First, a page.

EKRE asked President Alar Karis to refrain from promulgating the laws approved by confidence votes.
In its appeal to the president EKRE wrote that, in exceptional cases, the rules of procedure of the Riigikogu allow the government to tie bills to a question of confidence in the government. In this case, however, this parliamentary procedure does not apply.
"According to the commentary accompanying the Riigikogu's rules of procedure, this option is intended for use by a minority government that would otherwise have difficulty implementing its policies, or in crisis situations where the government must overcome disagreements among a large number of MPs. As has been noted in the legal literature, the use of the in question procedure solely to expedite the passage of a draft bill in parliament may not be legitimate, as it severely restricts the rights of the opposition in particular," EKRE wrote in its appeal.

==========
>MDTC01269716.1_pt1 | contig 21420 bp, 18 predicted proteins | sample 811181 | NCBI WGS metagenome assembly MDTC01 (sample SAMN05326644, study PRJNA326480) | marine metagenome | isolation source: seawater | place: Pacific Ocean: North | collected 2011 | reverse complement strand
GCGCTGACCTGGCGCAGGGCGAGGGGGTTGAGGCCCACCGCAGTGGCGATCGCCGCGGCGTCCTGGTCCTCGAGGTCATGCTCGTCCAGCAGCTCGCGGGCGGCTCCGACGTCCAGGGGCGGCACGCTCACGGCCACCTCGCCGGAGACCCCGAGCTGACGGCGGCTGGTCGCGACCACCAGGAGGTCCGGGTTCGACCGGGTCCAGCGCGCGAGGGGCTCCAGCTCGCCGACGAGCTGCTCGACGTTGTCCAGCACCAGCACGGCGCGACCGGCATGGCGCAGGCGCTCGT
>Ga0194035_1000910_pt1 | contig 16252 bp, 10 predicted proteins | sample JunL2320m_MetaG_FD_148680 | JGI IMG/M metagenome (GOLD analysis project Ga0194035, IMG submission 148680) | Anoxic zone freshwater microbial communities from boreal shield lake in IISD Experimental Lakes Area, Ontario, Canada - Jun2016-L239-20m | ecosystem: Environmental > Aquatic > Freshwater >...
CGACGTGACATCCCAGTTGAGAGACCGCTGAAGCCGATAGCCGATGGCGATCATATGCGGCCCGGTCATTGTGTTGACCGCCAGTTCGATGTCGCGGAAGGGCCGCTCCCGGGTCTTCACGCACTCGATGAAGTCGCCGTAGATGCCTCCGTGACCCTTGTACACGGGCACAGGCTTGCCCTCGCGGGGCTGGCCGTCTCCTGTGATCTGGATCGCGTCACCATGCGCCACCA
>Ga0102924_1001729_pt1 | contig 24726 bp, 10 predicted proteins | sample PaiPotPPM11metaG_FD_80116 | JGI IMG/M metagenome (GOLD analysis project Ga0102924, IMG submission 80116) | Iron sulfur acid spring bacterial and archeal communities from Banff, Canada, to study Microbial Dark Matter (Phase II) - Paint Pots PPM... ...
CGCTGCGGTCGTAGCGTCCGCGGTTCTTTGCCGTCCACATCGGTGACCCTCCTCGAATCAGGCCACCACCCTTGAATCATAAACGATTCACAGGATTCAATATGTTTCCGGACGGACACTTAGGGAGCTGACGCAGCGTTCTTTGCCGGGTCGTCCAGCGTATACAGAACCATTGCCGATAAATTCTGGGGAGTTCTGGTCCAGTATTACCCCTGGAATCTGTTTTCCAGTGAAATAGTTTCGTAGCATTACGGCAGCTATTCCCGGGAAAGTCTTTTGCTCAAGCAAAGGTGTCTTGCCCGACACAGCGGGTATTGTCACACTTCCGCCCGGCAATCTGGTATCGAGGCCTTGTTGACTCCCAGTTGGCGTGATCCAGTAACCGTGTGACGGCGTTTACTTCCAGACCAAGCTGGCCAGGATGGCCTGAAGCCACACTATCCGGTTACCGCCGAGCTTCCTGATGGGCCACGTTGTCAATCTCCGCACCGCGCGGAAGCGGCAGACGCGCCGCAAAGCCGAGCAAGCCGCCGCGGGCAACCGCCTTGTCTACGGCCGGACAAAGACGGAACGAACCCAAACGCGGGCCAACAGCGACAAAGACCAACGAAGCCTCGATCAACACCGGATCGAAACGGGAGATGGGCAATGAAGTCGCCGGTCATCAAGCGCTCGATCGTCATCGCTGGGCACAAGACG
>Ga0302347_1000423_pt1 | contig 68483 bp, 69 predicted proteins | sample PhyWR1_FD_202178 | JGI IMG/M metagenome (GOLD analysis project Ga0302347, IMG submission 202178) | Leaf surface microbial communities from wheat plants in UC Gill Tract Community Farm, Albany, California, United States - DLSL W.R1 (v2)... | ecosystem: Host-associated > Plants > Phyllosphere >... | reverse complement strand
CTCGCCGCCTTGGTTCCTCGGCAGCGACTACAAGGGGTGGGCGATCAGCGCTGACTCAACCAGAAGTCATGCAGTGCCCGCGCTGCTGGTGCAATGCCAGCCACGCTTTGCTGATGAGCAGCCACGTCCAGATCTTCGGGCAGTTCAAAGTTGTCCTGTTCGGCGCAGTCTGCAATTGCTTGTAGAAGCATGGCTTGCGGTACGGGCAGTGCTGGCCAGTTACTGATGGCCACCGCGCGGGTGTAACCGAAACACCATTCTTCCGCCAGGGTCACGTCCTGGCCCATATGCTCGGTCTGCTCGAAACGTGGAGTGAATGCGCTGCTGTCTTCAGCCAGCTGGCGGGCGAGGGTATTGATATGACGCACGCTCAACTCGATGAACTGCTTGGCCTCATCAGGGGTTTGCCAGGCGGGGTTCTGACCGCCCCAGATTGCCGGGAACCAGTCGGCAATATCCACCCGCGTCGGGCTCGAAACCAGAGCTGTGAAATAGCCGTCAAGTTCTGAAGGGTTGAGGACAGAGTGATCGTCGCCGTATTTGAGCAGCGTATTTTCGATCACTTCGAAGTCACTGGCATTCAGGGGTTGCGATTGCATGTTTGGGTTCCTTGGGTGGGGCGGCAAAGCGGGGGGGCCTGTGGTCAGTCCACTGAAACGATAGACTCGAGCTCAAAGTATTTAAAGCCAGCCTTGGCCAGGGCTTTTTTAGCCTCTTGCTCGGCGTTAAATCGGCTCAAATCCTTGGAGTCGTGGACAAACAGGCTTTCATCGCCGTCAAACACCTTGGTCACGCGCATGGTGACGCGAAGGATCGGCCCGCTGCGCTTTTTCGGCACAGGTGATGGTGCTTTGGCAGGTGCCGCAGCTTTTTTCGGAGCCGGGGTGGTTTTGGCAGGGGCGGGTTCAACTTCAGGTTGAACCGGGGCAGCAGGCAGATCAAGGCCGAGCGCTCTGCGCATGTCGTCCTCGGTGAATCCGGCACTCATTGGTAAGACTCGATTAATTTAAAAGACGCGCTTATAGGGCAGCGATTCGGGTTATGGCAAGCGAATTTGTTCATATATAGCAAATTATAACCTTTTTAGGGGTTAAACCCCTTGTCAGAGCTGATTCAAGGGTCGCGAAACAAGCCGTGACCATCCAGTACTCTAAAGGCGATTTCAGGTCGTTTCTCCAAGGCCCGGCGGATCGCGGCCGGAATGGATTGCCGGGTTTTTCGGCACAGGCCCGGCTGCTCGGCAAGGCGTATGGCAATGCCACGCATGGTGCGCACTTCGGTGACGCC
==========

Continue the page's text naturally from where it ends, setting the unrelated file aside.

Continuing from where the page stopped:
"Unfortunately, the current government has set political goals for itself that were not discussed during the election campaign; therefore, achieving these goals could be considered voter fraud." According to the appeal, the government has introduced measures without the required drafting consultation, effect assessment or participation.
EKRE is most concerned that the government has made it a norm to bind measures to a vote of confidence, contrary to the legislative practice objective of binding bills to government confidence.
"As the supreme overseer of the Constitution, we believe it is your responsibility to limit the arbitrariness of the governing coalition and refrain from promulgating laws passed by confidence votes," the appeal states.
The Riigikogu passed eight laws during an extraordinary session, including the supplementary budget for 2023, a law increasing the excise duty on alcohol and tobacco, a law increasing VAT and income tax, a law reorganizing the division of labor between ministries, and a law allowing same-sex marriage.
Editor: Aleksander Krjukov, Kristina Kersa